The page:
What is fatigue?
Fatigue is a feeling of both physical and mental tiredness. It is often described as exhaustion or a lack of energy, and can make everyday tasks seem impossible. Many people with arthritis experience fatigue, no matter what they have been doing or how much sleep they get. There are many possible causes of fatigue, including the disease activity, pain (which can also affect sleep), certain medicines, muscle weakness and wasting, anaemia (low red blood cell count), or depression, as follows.
Contributing factors of fatigue with arthritis
Active disease – Inflammation in the joints and other tissues can cause fatigue in people with inflammatory arthritis and autoimmune diseases. Chemicals called cytokines found in inflamed tissues can cause extreme fatigue. Anaemia sometimes occurs with inflammation, and can also cause fatigue.
Drug treatment – Some drugs used to treat arthritis-related pain may cause drowsiness, loss of concentration and light-headedness.
Pain – Pain is a major symptom of most types of arthritis and it can wear you down, especially if it’s constant. See our BLOG article below, Tips to manage chronic pain.
Muscle weakness – Inactivity due to pain or joint problems can cause muscles to become weak, which may contribute to fatigue because more effort will be needed to make the joints work.
When people are less physically active they become unfit, and this can also cause fatigue.
Overdoing it – Pain and difficulties with joints and muscles can make it more difficult for people with arthritis to do tasks they would previously have found easy. Often people will keep going even after they know they should stop (for example when doing a physically challenging activity such as gardening), which can cause exhaustion for hours or days afterwards.
Stress or anxiety – Your body’s natural reaction to deal with stress is to release a hormone called adrenaline, which prepares the body to deal with a crisis (the muscles, heart and lungs work harder
and the mind becomes very alert). This adrenaline release usually only lasts until the crisis passes, but if the stress continues (for example because of constant pain or anxiety about the future) and your body carries on releasing adrenaline, it can cause physical and mental exhaustion.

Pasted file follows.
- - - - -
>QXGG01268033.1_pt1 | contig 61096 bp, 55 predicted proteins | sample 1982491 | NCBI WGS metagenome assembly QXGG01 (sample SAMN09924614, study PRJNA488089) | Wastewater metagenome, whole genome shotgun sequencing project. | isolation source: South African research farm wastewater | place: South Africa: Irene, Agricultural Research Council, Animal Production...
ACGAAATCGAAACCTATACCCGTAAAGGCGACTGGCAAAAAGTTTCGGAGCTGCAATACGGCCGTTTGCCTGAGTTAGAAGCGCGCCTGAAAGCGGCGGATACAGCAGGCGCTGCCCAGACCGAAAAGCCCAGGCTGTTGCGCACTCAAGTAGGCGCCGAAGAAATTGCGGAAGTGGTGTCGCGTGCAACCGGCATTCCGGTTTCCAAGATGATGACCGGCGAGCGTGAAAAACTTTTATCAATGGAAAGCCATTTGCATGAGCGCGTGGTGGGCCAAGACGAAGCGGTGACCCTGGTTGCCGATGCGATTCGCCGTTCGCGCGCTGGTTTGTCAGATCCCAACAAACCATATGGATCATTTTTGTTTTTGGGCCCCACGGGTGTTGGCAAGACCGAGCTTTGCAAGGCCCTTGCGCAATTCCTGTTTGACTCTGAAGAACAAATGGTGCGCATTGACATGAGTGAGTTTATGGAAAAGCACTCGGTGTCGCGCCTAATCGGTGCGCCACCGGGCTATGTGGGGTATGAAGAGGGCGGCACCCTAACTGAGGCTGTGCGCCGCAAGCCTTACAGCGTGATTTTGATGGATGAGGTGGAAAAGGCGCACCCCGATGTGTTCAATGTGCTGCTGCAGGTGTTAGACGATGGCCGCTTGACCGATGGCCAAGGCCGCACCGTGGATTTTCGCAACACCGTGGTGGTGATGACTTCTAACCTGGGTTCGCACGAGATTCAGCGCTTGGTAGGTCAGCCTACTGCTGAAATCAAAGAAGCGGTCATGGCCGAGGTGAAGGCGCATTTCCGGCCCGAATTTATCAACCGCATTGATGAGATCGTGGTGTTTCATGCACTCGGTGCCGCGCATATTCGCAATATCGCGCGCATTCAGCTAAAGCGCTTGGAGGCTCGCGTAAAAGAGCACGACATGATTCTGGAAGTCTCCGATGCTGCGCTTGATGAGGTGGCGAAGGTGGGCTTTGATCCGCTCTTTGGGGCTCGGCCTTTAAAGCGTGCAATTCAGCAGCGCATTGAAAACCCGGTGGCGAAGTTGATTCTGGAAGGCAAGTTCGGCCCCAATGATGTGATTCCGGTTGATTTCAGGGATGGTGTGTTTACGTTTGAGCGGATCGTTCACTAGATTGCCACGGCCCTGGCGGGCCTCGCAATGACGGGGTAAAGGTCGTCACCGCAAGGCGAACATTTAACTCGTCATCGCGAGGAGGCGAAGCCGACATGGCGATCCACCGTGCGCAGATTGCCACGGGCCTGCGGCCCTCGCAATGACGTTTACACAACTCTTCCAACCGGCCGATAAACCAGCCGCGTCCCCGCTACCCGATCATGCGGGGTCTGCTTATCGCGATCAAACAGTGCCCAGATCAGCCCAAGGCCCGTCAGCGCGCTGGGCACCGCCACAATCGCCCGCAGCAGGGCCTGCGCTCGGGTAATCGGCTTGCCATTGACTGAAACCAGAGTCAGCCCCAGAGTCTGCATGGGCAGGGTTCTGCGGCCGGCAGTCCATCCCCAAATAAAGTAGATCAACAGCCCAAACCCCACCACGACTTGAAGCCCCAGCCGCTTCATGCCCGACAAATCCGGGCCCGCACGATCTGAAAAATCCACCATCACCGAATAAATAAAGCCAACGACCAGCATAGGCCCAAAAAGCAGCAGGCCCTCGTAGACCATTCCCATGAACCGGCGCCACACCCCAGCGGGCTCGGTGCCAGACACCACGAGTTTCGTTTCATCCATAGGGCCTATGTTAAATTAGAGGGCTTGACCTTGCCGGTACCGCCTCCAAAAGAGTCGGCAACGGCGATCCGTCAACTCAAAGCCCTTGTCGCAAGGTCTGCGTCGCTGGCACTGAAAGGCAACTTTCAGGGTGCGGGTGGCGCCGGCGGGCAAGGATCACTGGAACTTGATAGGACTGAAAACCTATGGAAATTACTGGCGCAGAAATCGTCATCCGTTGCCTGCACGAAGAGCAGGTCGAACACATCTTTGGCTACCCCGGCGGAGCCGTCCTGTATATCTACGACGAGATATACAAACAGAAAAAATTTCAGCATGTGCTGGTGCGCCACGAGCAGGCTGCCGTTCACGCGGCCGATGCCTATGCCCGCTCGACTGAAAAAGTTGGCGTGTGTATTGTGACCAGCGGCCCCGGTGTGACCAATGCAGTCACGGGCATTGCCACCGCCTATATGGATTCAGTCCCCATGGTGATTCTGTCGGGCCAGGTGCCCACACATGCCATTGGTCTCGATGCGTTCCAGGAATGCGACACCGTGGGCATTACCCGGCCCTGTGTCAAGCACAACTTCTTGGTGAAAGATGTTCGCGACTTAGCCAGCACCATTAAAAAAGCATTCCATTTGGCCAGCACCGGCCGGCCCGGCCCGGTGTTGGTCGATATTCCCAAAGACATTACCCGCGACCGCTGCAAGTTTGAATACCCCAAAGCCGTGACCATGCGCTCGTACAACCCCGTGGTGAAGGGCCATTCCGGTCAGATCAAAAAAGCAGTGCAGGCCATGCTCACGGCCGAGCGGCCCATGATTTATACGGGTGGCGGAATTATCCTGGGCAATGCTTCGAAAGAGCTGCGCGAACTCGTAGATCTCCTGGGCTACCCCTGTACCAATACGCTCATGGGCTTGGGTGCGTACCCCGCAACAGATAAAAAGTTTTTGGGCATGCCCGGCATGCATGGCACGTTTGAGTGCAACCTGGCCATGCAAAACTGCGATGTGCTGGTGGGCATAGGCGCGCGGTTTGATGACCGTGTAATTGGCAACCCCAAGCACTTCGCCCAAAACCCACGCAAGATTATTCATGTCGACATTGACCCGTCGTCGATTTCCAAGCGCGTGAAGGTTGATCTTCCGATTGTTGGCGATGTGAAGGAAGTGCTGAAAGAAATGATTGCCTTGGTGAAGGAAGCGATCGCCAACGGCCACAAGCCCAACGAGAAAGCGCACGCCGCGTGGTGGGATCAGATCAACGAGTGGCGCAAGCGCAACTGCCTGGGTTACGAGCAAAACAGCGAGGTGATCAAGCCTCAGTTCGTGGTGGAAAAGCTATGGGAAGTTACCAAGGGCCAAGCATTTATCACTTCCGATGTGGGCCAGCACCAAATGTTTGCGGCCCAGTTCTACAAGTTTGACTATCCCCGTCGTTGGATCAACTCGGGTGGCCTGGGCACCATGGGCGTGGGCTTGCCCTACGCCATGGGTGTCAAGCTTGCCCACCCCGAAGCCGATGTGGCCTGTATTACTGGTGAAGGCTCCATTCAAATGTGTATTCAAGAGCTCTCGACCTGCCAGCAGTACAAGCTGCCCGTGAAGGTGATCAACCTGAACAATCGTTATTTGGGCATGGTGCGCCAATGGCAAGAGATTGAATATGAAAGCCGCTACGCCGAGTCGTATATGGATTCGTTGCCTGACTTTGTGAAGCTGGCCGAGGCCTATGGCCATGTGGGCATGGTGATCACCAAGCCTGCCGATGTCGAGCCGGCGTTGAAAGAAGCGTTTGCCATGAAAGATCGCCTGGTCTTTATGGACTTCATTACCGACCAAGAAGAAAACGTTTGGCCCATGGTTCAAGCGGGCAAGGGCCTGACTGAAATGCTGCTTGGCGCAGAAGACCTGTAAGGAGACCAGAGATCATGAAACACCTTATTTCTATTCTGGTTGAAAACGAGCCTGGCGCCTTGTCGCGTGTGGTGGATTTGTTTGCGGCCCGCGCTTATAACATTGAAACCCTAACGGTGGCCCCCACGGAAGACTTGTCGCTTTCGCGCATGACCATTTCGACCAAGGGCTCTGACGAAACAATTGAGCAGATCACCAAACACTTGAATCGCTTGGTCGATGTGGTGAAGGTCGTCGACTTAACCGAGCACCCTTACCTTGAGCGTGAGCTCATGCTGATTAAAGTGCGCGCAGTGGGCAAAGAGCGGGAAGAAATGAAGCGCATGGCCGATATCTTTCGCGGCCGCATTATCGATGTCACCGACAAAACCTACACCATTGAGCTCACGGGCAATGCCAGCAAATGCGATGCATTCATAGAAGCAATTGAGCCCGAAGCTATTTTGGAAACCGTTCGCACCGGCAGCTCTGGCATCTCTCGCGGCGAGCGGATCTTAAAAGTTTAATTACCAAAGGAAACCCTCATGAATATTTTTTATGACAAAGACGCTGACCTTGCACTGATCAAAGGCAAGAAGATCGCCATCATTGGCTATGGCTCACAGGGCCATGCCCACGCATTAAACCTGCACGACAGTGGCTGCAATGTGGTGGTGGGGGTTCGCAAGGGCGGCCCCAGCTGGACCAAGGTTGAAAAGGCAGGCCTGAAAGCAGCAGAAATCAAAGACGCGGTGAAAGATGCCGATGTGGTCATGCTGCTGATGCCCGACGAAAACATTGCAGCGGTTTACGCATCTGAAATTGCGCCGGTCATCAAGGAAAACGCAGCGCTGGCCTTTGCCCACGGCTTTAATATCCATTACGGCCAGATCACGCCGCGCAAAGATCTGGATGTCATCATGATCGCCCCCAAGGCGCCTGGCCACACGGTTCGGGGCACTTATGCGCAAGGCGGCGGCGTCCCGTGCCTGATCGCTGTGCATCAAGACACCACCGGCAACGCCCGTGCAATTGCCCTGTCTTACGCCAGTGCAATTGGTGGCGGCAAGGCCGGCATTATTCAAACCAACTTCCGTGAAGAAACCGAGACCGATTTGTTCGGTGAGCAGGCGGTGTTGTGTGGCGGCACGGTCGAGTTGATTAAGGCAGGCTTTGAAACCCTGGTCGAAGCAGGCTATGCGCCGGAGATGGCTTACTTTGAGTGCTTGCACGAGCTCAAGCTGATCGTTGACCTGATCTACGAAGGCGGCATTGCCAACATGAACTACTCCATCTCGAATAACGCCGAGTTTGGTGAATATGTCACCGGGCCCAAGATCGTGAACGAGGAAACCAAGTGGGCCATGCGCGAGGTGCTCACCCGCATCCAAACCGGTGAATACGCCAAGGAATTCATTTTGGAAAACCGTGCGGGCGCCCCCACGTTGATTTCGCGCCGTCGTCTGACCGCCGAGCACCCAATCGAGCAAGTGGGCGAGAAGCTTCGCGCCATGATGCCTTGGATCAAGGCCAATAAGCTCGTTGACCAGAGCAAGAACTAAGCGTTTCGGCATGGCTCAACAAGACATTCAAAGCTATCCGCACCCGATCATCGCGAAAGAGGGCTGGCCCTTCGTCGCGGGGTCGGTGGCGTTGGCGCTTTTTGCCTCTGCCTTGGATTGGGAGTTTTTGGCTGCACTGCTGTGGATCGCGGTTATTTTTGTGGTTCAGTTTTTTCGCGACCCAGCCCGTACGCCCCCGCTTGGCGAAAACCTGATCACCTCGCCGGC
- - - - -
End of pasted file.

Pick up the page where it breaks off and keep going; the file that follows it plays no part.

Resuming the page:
Tips to manage fatigue
The good news is that there are ways you can deal with fatigue that may help you.
Talk to your doctor Make sure you let your doctor know if your fatigue does not improve, or is made worse by your arthritis medicines. Sometimes small changes in treatment can make major differences in how you feel.
Exercise Exercise is one of the best things you can do to combat fatigue. Exercise can help strengthen muscles and increase your fitness. Within a few months, you should feel an increase in strength and energy and be able to do more without getting as tired. The key to a successful exercise program is to begin gradually, listen to your body and build slowly. See links below for our exercise resources.
Learn ways to get a good night’s sleep If pain is interfering with your sleep, talk to your doctor or see the Dealing with pain information sheet to learn ways to manage pain. – Limit your caffeine intake to less than 400mg/day. Avoid tea, coffee, soft drinks and energy drinks after dinner. – Try different relaxation techniques until you find one that works for you. For example, you could visualise a restful scene or focus on your breathing. – If you snore when you sleep and, more importantly, if your partner notices you stop breathing at times during your sleep, you may have a condition called Obstructive Sleep Apnoea. You may feel unrefreshed when you wake and very tired throughout the day but it can also seriously impact your health. You should discuss this with your doctor and they may consider referring you for a sleep study and review by a specialist. See link below for our BLOG article, Tips on getting a better night’s sleep.